Barraged by dozens of gigabytes of information each day, the mind of the contemporary writer can be stimulated to the point of creative shutdown. But writers throughout history have grappled with distraction, and understanding the tendencies of the artistic mind may be the first step to opening space for creativity to flourish.
Articles from Poet & Writers Magazine include material from the print edition plus exclusive online-only material.
In the spirit of year-end best-of reading lists, we offer Joshua Bodwell’s Baker’s Dozen 2011 as a companion to his article “You Are What You Read: The Art of Inspired Reading Lists,” which appears in the January/February 2012 issue's special section on inspiration.
Despite the average wired American’s tendency to downsize their character counts, the page counts of newly published books of translated fiction show that the rest of the global literary community may be beefing up.
With so many good books being published every month, some literary titles worth exploring can get lost in the stacks. Page One offers the first lines of a dozen recently released books, including Aracelis Girmay’s Kingdom Animalia, and Tomaž Šalamun’s The Blue Tower, as the starting point for a closer look at these new and noteworthy titles.
Small Press Points highlights the happenings of the small press players. This issue features Exterminating Angel Press, the six-year-old independent book publisher with a big mission: to challenge the received cultural narrative.
CantoMundo, a burgeoning Latino poets workshop in its second year, has become the third organization to make up an unofficial triad aimed at nurturing the work of American poets of color.
While U.S. publishers continue their cautious march into the digitization of American titles, the rest of the world is looking to take advantage of other burgeoning markets in Europe, Japan, and beyond.
While working on his fourth issue as editor of Poetry Northwest, Kevin Craft, who succeeded David Biespiel in January 2010, discussed the importance of community, as well as a measured approach to editing, to the magazine’s success.
In this issue we offer a look at one of the 552 illustrations by Tim Kish, who created a picture a day for each page of Melville’s tome, featured in Moby-Dick in Pictures, published in October by Tin House Books.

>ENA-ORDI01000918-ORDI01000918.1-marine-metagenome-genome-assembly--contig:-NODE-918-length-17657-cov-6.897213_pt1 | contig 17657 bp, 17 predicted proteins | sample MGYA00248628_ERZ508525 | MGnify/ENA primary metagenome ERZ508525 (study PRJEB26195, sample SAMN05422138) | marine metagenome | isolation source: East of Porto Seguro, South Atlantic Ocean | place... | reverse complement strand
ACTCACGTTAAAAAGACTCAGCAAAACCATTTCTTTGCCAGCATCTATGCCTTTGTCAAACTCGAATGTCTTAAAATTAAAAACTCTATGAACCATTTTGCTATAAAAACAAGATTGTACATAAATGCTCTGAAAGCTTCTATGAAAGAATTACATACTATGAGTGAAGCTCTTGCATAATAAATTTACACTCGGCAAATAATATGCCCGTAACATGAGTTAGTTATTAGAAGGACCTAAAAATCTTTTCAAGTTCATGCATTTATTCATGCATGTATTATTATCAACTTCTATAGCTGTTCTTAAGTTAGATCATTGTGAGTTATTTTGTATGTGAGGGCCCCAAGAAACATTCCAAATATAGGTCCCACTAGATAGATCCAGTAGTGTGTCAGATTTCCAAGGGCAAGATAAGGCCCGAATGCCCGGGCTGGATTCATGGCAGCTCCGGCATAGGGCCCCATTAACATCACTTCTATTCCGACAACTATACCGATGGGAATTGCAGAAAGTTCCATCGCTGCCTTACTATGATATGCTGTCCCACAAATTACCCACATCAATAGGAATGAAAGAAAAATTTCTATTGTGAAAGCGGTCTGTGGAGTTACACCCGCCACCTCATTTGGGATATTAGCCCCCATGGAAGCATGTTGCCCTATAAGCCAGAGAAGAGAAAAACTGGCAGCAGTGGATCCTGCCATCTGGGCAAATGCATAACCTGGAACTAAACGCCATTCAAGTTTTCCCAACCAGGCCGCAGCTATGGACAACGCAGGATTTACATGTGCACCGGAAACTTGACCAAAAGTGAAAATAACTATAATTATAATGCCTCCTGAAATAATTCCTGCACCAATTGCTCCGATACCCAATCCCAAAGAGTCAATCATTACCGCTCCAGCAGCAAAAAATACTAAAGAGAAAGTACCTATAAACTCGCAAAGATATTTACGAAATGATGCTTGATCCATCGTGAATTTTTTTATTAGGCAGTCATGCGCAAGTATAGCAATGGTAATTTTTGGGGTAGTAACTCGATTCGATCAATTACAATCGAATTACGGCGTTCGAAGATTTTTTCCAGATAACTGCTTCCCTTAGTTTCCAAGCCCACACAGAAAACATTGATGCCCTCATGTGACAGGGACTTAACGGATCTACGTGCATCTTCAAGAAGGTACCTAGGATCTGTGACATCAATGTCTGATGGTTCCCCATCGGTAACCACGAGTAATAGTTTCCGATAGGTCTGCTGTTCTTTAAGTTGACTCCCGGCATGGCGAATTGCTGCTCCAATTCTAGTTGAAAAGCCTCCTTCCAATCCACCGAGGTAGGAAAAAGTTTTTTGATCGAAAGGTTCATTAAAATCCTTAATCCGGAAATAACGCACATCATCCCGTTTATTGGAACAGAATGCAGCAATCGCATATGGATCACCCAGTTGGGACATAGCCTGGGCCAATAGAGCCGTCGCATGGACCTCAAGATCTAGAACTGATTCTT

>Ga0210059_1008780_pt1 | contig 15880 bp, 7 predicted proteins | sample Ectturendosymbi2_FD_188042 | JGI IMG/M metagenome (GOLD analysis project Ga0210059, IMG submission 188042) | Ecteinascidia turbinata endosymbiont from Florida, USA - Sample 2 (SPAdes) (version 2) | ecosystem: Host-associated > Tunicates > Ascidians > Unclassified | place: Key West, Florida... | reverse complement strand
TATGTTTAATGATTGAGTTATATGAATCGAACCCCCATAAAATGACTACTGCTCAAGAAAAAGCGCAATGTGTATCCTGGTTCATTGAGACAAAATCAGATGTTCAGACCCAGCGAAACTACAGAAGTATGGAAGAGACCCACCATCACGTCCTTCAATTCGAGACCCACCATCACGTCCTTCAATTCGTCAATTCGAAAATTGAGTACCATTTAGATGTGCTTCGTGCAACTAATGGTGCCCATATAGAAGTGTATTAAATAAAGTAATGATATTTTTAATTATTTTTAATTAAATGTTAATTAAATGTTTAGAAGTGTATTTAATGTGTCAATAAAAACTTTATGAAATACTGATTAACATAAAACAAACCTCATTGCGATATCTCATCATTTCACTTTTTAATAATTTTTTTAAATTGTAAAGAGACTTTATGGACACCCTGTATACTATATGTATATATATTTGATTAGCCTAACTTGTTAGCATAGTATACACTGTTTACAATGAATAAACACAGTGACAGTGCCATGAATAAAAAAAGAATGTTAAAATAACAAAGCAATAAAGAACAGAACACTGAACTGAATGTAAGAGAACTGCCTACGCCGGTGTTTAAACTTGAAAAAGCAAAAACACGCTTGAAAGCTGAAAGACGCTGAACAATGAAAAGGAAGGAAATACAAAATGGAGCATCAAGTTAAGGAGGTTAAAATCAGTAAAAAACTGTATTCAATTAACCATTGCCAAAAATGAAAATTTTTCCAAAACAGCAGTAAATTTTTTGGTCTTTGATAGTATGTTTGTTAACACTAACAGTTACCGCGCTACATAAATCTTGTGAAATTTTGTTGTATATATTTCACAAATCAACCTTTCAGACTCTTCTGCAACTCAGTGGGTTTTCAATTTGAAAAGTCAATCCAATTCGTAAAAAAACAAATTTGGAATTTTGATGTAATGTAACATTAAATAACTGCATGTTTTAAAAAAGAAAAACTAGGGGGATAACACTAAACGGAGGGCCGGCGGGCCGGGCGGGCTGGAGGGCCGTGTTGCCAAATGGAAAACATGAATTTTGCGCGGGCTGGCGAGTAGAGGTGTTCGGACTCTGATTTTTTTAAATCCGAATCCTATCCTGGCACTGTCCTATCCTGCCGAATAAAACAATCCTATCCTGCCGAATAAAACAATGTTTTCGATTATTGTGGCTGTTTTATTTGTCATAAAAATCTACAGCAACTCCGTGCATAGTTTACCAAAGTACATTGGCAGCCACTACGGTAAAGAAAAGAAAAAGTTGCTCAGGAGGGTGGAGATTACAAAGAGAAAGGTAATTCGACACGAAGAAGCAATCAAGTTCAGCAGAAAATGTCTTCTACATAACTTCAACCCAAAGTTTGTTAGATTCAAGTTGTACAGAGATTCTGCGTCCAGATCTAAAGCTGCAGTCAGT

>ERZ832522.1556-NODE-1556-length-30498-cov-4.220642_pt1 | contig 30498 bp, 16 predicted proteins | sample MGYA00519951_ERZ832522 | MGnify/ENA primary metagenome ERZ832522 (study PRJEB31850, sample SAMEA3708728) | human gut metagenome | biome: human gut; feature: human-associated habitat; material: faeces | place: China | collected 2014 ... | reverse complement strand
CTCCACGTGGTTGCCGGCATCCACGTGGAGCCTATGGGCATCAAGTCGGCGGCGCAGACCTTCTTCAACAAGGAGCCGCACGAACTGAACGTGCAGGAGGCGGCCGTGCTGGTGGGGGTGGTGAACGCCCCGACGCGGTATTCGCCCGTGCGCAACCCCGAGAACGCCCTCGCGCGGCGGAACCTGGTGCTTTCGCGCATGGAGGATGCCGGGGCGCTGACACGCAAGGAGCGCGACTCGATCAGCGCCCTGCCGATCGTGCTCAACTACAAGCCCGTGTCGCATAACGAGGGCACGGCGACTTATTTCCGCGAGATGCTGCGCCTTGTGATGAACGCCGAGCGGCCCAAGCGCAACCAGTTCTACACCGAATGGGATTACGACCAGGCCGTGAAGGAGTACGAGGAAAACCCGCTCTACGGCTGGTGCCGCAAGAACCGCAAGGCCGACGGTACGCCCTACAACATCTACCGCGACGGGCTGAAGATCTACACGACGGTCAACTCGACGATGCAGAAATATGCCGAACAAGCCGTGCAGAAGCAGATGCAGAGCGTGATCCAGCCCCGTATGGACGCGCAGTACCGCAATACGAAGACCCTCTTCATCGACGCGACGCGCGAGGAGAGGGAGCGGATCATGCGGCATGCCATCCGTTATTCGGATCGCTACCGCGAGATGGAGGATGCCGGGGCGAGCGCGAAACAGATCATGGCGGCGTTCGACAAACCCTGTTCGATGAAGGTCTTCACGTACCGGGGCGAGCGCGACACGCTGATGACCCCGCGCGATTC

Literary MagNet chronicles the start-ups and closures, successes and failures, anniversaries and accolades, changes of editorship and special issues—in short, the news and trends—of literary magazines in America. This issue’s MagNet features Memoir (and), Harvard Review, Huizache, the Coffin Factory, Monday Night, and Ploughshares.
Artist Colin McMullan, founder of the Kindness and Imagination Development Society, has found one way to take the act of sharing that’s become so popular with social media outside the electronic box and into the physical world with his Corner Library project.
While other social networking sites are useful for playful community-building, LinkedIn provides a place for professional writers to focus on sincerity when creating connections.
The nation’s top fifty MFA programs based on popularity, funding, selectivity, fellowship-placement statistics, job-placement statistics, and student-faculty ratios, plus a look at other important program features, such as size, duration, cost of living, and foreign-language requirements.
Despite the recent collapse of book review sections in newspapers and magazines, the form is still thriving across a variety of venues, from web-savvy publications to local papers.
An additional twenty-five MFA programs in our annual rankings, from George Mason University in Fairfax, Virginia, to San Diego State University in California.
The top ten low-residency MFA programs in the United States, from Warren Wilson College in Swannanoa, North Carolina, to Goddard College in Plainfield, Vermont.
The top fifteen creative writing doctoral programs in the United States, from the University of Denver in Colorado to the University of Tennessee in Knoxville.
Answers to the most commonly asked questions about our rankings of full-residency, low-residency, and doctoral programs in creative writing.
We’ve compiled this annual guide to graduate creative writing programs—which includes our rankings of the top full- and low-residency MFA programs (with honorable mentions) and, new to this year, doctoral programs—to provide a spark for the deep thinking and serious consideration that the process of choosing a program requires.
Newly settled into her position as editor of the Mary Burritt Christiansen Poetry Series at the University of New Mexico Press, Hilda Raz spoke about her hopes for the series.
In this issue we offer a look at a note written in 1969 from Edward Gorey to Peter F. Neumeyer, included in the book Floating Worlds: The Letters of Edward Gorey and Peter F. Neumeyer, published by Pomegranate this month.
Literary MagNet chronicles the start-ups and closures, successes and failures, anniversaries and accolades, changes of editorship and special issues—in short, the news and trends—of literary magazines in America. This issue’s MagNet features the Lucky Peach, Hippocampus Magazine, Shenandoah, Granta, Calyx, and Passager.
Small Press Points highlights the happenings of the small press players. This issue features Arktoi Books, the five-year-old imprint of California-based Red Hen Press that was established in order to open a conversation among lesbian writers.
Recently released amplified editions of classics such as Jack Kerouac’s On the Road and T. S. Eliot’s The Waste Land indicate that the hybrid format may finally be coming into its own.
In this regular feature, we offer a few suggestions for podcasts, smartphone apps, Web tools, newsletters, museum shows, and gallery openings: a medley of literary curiosities that you might enjoy. This issue’s 3 for Free features the Poetry Foundation’s new app, Google’s online Art Project, and Project Gutenberg.